Newly identified protein expected to help with spinal cord injury treatment

A research group from Waseda University, Japan, has discovered that by controlling CRMP4, a protein that regulates the body’s cytoskeleton, it is possible to prevent reactions that impede recovery.

Jun Nagai explains the latest research development

Santiago Ramon y Cajal, the “father of modern neuroscience,” stated it is very difficult to reconstruct nerves once the central nervous system has been damaged. This is true for spinal cord injuries where inflammation, scar formation, and nerve degeneration present many obstacles to recovery. Attempts to control individual reactions have been made but a method to prevent all reactions simultaneously has yet to be found. A research group consisting of Professor Toshio Oshima (Faculty of Science and Engineering), Jun Nagai (PhD candidate and member of Japan Society for the Promotion of Science), and Professor Yoshio Goshima (Yokohama City University) have focused their attention on CRMP4, a protein that regulates the body’s cytoskeleton, and discovered that by controlling this protein, it is possible to prevent reactions that impede recovery.

A major concern of inhibiting proteins such as CRMP4 is the potential, sometimes lethal side effects. However, during Oshima lab’s experiments, a mouse with an inhibited CRMP4 protein did not display any abnormal behavior or side effects. This observation suggests that there are few side effects to inhibiting CRMP4 compared to other methods of treatment for spinal cord injuries. Treatment based on transplanting iPS stem cells has received considerable attention over the years but even if cells of the central nervous system are increased through this method, the reactions that impede recovery remain. If CRMP4 in the stem cells is inhibited however, it is expected that a synergistic effect among all cells will contribute to nerve reconstruction. It is possible that this discovery, which provides understanding of the nature of central nervous system disorders, will also contribute to treatment of incurable disorders such as cerebral apoplexy and alzheimer’s disease. Research results were published in the online English language publication “Scientific Reports”(Nature Publishing Group)on February 5th, 2015.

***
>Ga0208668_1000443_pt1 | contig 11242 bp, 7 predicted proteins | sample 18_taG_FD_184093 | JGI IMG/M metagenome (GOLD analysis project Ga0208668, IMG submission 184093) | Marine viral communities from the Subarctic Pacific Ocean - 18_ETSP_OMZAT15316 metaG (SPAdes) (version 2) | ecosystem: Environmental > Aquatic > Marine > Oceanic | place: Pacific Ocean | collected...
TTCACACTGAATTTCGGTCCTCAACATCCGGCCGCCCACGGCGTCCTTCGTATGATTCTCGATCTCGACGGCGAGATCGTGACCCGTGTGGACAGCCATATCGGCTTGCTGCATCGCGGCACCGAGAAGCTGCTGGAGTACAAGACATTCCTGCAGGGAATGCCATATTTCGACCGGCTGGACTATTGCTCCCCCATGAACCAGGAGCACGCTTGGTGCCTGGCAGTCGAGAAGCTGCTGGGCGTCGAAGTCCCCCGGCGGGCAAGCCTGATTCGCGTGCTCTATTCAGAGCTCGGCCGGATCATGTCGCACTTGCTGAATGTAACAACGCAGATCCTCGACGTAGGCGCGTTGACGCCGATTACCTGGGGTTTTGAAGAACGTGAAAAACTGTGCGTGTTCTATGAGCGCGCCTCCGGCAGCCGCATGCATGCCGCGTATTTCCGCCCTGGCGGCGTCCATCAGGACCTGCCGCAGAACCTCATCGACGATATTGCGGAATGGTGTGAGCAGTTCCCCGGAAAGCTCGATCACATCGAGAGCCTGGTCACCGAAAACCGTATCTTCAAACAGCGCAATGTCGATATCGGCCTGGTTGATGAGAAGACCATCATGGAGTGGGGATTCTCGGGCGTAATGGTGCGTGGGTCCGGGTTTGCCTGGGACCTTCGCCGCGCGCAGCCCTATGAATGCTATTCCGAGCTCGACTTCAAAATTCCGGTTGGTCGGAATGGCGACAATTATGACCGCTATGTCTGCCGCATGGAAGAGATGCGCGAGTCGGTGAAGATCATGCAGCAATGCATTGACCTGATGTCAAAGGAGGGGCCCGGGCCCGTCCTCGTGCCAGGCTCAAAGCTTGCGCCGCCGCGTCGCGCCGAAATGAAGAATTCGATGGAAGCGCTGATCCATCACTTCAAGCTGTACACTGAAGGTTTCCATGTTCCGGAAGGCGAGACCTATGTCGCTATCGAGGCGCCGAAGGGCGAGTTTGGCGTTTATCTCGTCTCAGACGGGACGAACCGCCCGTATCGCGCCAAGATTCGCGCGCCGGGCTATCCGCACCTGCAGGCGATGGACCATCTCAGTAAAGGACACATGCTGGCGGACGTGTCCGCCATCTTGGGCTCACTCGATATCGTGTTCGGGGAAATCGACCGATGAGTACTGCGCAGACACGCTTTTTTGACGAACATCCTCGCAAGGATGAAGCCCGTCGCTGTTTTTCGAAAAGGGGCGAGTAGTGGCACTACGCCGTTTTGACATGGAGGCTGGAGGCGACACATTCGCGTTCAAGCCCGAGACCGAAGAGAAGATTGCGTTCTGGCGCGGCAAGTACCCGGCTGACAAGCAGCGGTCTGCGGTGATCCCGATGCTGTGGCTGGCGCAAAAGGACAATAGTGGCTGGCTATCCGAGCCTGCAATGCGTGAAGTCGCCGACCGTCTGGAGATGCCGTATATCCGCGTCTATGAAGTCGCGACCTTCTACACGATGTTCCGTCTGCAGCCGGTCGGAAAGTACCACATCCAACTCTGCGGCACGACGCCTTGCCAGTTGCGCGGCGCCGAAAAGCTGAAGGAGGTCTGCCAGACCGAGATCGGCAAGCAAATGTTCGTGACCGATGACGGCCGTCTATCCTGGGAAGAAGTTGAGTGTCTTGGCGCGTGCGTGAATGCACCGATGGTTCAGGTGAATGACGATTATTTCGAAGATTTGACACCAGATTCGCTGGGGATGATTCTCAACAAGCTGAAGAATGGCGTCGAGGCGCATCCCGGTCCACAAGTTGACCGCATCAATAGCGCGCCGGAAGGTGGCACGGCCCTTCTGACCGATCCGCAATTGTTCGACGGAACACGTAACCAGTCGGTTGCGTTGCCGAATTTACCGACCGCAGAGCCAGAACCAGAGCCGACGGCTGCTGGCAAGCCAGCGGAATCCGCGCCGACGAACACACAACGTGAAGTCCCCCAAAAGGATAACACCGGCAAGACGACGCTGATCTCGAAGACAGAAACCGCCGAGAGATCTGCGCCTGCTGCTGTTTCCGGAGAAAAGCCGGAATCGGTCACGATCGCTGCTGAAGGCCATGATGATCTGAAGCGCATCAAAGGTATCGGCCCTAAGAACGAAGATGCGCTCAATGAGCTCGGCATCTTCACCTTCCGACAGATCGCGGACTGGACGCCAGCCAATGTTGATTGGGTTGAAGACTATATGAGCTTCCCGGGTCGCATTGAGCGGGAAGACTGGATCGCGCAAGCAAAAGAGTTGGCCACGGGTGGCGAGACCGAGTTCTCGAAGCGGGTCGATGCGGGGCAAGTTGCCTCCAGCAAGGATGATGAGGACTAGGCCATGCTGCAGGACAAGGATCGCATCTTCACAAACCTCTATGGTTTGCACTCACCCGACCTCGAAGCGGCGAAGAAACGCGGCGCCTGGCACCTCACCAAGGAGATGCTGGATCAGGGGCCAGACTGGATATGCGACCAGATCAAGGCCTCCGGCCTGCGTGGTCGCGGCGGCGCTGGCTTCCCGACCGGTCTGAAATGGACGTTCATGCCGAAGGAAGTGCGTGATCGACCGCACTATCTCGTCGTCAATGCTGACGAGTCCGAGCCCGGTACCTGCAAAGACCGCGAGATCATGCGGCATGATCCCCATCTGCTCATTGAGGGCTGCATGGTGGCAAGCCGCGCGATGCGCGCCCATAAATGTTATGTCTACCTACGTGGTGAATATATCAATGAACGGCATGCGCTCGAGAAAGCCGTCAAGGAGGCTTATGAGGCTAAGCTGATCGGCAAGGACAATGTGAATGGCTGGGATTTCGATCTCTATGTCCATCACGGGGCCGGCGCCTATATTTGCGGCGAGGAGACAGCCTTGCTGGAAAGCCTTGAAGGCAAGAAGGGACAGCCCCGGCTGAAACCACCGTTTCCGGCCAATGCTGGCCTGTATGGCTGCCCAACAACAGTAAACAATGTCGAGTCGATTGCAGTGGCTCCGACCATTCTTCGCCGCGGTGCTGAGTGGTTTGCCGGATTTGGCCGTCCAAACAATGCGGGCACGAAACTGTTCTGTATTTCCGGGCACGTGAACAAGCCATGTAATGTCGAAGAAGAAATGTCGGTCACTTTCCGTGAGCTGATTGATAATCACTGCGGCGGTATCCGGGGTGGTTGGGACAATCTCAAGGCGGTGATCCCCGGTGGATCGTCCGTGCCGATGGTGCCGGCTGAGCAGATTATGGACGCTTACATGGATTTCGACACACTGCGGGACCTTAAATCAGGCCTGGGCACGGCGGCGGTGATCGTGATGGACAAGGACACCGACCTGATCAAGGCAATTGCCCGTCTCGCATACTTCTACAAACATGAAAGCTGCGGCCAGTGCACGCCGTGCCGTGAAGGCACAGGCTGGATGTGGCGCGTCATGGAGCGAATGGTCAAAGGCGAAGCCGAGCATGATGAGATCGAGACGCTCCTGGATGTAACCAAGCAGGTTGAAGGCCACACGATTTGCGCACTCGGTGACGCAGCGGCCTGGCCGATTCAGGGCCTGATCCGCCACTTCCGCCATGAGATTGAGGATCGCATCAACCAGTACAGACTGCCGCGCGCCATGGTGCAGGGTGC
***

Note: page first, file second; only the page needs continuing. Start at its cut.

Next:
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Professor Toshio Oshima expresses thanks to Yokohama City University Professor Yoshio Goshima

Published: 25 Feb 2015


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